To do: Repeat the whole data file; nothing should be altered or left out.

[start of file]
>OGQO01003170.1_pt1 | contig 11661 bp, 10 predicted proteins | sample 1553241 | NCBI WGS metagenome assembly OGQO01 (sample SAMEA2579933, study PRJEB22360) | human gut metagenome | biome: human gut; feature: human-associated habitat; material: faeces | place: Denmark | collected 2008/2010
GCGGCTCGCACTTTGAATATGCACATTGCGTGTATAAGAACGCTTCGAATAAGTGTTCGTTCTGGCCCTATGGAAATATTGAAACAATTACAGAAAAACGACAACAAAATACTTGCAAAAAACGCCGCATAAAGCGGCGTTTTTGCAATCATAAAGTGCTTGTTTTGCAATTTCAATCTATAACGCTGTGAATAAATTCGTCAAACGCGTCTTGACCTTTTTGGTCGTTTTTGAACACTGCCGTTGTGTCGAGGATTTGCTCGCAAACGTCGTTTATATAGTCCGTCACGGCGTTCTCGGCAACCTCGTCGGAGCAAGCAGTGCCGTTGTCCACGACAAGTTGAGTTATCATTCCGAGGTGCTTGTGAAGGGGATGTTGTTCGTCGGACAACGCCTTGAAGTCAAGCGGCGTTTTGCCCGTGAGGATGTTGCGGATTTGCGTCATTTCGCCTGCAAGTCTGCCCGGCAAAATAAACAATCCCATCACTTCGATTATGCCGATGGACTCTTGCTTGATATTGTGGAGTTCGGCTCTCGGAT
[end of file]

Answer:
>OGQO01003170.1_pt1 | contig 11661 bp, 10 predicted proteins | sample 1553241 | NCBI WGS metagenome assembly OGQO01 (sample SAMEA2579933, study PRJEB22360) | human gut metagenome | biome: human gut; feature: human-associated habitat; material: faeces | place: Denmark | collected 2008/2010
GCGGCTCGCACTTTGAATATGCACATTGCGTGTATAAGAACGCTTCGAATAAGTGTTCGTTCTGGCCCTATGGAAATATTGAAACAATTACAGAAAAACGACAACAAAATACTTGCAAAAAACGCCGCATAAAGCGGCGTTTTTGCAATCATAAAGTGCTTGTTTTGCAATTTCAATCTATAACGCTGTGAATAAATTCGTCAAACGCGTCTTGACCTTTTTGGTCGTTTTTGAACACTGCCGTTGTGTCGAGGATTTGCTCGCAAACGTCGTTTATATAGTCCGTCACGGCGTTCTCGGCAACCTCGTCGGAGCAAGCAGTGCCGTTGTCCACGACAAGTTGAGTTATCATTCCGAGGTGCTTGTGAAGGGGATGTTGTTCGTCGGACAACGCCTTGAAGTCAAGCGGCGTTTTGCCCGTGAGGATGTTGCGGATTTGCGTCATTTCGCCTGCAAGTCTGCCCGGCAAAATAAACAATCCCATCACTTCGATTATGCCGATGGACTCTTGCTTGATATTGTGGAGTTCGGCTCTCGGAT